The Department for Transport has cancelled three major IT projects in the last year prior to their completion.
The three projects scrapped by the department were known as TVTTT, VINI and ISYS. TVTTT, which involved tracking vehicles through the trade, had cost £7.8m when cancelled. It was ended "as another project was found to be better and less costly", according to minister Chris Mole.
VINI, a vehicle integration project for Northern Ireland, cost £7.5m. "Changes in vehicle excise duty led to the need to concentrate on other DVLA systems," Mole said in a parliamentary written answer on 18 March 2010.
The third project, an information management system ISYS worth £110,333, "proved to be unsuitable as the software response times were too slow. However, this project helped us to define our requirements and feed into the wider initiative on records management," the minister said.
"In each of these cases all efforts are being made to use both the experience gained, and the work already carried out, in future projects," Mole said.
Conservative shadow Treasury secretary Philip Hammond has asked other Whitehall departments to list and value IT projects cancelled before completion, but no others have reported major cancellations. The Intellectual Property Office, an agency of the Department for Business, Innovation and Skills, said in a letter to Parliament on 3 March that it had cancelled a pilot project on "the feasibility of obtaining wider input to the patenting process," which had cost £142,000.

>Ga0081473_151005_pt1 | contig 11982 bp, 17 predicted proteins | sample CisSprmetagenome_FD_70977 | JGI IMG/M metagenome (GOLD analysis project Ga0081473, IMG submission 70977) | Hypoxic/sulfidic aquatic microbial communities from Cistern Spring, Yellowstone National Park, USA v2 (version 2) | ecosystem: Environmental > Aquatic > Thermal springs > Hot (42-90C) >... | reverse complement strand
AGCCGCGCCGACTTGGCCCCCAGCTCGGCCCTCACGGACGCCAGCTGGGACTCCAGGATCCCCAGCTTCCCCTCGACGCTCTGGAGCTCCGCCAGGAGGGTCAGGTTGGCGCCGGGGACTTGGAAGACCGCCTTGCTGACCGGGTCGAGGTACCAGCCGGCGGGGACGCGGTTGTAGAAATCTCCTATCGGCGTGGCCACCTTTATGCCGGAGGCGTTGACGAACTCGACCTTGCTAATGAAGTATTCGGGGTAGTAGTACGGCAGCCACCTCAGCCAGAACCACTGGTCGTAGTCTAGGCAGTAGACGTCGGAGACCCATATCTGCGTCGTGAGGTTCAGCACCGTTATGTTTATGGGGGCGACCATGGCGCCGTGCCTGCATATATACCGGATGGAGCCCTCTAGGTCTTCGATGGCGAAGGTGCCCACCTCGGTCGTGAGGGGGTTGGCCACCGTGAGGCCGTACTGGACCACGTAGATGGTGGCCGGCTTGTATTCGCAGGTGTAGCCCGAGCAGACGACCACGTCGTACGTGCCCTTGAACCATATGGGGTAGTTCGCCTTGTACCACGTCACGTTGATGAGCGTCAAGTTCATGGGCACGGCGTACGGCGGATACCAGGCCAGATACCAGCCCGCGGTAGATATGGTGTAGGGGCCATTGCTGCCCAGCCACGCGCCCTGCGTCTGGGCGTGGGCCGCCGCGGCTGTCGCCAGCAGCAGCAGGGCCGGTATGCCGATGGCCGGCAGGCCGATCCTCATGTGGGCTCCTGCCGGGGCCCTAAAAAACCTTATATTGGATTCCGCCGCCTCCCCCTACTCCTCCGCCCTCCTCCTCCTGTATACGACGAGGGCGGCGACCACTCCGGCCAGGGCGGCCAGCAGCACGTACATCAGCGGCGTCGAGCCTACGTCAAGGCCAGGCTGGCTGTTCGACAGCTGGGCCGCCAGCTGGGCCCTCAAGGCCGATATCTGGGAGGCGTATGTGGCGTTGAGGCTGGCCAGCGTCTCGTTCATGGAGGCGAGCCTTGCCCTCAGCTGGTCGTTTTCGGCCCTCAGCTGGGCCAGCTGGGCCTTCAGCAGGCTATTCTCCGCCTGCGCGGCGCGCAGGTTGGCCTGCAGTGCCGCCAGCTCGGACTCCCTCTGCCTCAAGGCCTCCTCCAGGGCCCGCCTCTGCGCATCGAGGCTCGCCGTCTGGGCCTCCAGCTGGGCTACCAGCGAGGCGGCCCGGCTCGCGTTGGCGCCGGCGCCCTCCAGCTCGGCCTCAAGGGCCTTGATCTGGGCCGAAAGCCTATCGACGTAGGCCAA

Other departments, including those for children, communities and local government, work and pensions, health, energy and climate change, culture, international development, Northern Ireland, the Treasury, the Cabinet Office, the ministries of defence and justice and the Foreign Office said they had not cancelled any such projects in the last year, although some added that this may exclude small scale work which was not tracked centrally.
The Scotland Office said it does not directly undertake IT projects, as it uses the Scottish Executive's systems. Similarly, the Wales Office uses IT provided by the Ministry of Justice.
This article was originally published at Kable.
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